12 October 2019
I find myself in the rather strange situation of having some time during a Grand Prix, allowing me to write a blog item. This is because of Typhoon Hagibis, which is currently beating at the window of the hotel where we stay in Shiroko, a nice enough little town on the coast, a few miles from Suzuka.
We are not allowed to go to the circuit today. If all goes well, the typhoon will pass by in the course of the day and then tomorrow the race will go ahead as planned.
There is a huge amount of work going on up at the track where the Formula One television crews have been busy all night tearing down their TV centre, which is a large tent which cannot survive big storms, and installing all the important machinery into the pit garages that were previously being used by FOM and by the FIA. The whole things must then be knitted together again but this way, they can guarantee that they will have a TV facility in fully operational order on Sunday, no matter how bad the storm.
The rest of the paddock is battened down and everyone is now sitting around in hotels, waiting to see what happens. I had jet-lag and so spent much of the night working and decided to tak a little walk around town, with an umbrella. It was a bit blowy but not at all Mary Poppins weather. And I dropped in at 7-Eleven, which was functioning as normal and so I have supplies to keep me hale and hearty, with enough Crunky chocolate and pot noodly things to get me through. It is a bit of a hit-or-miss concept as you cannot actually read anything on the labels so one can only guess what will finally emerge when hot water is added.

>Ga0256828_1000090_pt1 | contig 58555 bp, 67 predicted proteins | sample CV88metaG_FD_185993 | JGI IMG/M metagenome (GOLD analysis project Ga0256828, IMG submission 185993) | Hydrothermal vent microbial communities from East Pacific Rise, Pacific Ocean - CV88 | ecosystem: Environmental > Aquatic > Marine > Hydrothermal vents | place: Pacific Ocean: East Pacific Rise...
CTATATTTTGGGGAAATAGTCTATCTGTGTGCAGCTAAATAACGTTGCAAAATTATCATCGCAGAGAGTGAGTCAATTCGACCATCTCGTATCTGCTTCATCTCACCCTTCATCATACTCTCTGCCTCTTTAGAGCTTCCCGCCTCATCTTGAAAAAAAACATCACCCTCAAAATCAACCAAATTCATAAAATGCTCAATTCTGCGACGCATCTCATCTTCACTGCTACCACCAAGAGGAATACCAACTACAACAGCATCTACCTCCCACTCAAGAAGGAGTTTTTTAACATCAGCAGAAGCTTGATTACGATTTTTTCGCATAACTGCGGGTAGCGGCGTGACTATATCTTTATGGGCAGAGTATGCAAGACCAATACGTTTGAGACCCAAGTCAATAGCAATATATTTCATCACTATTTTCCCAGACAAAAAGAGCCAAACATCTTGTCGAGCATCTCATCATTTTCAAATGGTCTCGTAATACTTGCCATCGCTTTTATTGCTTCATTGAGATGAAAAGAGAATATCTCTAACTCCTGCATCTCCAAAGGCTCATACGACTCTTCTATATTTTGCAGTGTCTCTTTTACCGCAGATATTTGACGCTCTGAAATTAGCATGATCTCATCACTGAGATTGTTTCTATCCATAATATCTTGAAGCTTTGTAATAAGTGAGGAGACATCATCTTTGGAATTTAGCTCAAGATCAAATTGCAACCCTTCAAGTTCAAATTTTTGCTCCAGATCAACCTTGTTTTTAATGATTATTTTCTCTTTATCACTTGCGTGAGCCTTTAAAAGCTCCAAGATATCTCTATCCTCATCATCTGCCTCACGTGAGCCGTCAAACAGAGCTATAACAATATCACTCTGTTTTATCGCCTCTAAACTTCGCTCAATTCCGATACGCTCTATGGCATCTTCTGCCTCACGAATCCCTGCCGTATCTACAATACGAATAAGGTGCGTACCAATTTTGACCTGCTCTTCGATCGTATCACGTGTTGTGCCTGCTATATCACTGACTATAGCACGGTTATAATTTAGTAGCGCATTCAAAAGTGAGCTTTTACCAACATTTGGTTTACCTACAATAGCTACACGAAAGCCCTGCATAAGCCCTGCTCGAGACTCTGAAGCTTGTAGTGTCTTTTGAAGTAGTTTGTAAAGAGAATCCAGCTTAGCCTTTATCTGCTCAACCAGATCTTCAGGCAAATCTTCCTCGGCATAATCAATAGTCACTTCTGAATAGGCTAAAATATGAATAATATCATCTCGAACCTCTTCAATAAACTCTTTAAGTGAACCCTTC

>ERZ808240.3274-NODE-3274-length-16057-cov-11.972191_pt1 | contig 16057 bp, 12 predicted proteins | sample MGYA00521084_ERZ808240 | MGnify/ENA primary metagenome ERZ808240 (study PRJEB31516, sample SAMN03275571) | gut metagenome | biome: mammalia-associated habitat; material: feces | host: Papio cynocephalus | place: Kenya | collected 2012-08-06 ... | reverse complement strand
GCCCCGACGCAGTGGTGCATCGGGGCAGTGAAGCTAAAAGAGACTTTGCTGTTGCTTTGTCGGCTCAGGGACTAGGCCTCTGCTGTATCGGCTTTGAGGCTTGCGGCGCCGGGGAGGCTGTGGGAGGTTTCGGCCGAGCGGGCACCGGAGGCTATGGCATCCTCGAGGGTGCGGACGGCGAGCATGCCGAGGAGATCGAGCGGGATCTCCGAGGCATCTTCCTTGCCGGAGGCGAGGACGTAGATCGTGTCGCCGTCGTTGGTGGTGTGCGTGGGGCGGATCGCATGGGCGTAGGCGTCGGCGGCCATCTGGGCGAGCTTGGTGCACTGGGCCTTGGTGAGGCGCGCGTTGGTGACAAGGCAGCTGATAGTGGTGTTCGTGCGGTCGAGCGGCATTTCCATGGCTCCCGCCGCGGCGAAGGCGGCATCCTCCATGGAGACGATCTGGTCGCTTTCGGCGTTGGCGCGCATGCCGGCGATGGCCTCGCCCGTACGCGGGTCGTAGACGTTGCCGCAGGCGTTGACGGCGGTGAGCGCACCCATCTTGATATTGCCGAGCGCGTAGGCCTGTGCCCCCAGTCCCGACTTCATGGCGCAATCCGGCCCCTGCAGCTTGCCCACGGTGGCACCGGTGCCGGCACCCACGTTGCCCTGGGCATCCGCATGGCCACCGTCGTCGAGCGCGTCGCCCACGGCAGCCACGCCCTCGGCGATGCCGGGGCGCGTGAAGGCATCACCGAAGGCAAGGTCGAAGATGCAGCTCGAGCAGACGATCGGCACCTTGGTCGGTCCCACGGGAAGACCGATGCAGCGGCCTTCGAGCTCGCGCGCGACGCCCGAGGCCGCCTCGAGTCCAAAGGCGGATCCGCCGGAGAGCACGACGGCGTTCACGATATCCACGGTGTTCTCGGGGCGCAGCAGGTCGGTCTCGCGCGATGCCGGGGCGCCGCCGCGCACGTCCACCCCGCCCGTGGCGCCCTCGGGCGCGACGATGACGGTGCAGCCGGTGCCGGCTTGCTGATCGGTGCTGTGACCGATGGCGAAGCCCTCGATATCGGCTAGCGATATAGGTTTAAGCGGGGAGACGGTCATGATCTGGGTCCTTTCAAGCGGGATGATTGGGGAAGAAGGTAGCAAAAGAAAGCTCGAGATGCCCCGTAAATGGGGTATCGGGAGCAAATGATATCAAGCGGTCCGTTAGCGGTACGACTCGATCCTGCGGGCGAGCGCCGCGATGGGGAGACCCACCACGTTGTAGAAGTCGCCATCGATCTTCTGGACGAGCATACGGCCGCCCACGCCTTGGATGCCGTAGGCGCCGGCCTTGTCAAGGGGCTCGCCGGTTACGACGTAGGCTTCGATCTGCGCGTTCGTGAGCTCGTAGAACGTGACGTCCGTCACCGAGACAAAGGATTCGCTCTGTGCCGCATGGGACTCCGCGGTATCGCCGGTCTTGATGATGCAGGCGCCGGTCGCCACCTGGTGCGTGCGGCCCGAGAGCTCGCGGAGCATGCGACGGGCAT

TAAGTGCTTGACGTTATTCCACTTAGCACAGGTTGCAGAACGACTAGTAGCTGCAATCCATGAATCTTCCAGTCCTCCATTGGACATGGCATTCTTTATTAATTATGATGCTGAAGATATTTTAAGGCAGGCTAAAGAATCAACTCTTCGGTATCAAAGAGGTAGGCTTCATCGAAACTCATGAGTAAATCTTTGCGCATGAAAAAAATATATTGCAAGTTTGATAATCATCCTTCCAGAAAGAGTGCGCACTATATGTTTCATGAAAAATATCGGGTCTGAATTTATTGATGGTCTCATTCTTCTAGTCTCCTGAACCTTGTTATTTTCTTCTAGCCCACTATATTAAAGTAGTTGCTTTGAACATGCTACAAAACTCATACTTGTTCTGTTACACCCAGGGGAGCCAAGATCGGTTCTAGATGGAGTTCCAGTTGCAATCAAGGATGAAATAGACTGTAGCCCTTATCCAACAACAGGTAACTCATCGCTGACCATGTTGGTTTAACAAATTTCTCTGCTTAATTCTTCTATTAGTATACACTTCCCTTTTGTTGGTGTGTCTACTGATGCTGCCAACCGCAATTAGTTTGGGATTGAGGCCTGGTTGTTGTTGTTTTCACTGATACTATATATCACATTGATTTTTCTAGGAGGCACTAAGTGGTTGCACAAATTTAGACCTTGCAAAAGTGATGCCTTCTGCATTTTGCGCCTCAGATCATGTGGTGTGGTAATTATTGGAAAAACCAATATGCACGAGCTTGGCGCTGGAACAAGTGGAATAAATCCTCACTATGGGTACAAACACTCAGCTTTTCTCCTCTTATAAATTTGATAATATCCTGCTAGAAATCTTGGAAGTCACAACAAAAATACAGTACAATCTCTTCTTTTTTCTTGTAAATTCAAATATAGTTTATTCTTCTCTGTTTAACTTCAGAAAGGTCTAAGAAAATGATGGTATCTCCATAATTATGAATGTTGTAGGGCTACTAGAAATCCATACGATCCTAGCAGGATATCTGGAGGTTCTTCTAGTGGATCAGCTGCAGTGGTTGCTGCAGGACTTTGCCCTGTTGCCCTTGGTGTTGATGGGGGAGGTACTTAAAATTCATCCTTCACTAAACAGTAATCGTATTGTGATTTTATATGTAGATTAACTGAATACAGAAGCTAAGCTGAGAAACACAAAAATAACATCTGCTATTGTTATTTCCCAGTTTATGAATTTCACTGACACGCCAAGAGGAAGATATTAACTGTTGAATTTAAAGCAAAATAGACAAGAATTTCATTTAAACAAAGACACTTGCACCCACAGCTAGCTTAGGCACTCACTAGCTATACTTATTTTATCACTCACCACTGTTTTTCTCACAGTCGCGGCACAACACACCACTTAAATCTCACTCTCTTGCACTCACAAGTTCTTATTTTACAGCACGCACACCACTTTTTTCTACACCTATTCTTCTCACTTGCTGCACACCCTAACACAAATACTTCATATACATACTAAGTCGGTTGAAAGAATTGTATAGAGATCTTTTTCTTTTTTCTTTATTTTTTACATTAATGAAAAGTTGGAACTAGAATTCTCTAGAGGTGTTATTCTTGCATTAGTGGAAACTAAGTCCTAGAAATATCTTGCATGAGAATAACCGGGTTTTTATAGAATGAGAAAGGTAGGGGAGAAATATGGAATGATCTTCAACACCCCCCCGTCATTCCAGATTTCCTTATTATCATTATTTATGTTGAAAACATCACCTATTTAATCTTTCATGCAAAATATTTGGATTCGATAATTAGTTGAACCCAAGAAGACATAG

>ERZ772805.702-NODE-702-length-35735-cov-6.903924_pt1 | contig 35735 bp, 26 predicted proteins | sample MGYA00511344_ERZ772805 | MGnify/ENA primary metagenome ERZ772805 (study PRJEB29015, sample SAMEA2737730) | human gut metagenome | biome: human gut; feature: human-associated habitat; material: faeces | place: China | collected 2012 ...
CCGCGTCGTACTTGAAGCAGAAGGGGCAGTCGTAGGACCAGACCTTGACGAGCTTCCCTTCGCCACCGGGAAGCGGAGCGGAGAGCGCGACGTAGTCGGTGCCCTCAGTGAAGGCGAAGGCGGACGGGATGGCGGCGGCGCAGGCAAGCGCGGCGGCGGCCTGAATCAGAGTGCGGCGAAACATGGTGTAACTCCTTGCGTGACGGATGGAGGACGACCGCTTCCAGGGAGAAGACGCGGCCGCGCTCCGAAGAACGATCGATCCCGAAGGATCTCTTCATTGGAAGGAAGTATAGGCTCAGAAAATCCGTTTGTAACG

In a while I think I will take another tour around town to see what restaurants are open, as the hotel does not boast such luxury... Oh well. I could write a long screed about what a daft idea it is to host Grands Prix in the typhoon season, but I am not sure it wll make much of a difference. What is extraordinary is that we have now done this quite a few times and F1 is a lucky sport because the bad storm days always seem to be on the Saturday rather than on a Sunday, which means that the races can go ahead in conditions where such things are possible.
One day, however, that luck has got to run out and the typhoon will spin into the area on race day - which will certainly disrupt matters. F1 is way too big and infinitely organised to simply delay the event a day. Freight has to be on the move and chartered planes have to be ordered months ahead. So one day it is all going to go wrong... Unless, of course, they do something sensible and shift the race to a new date...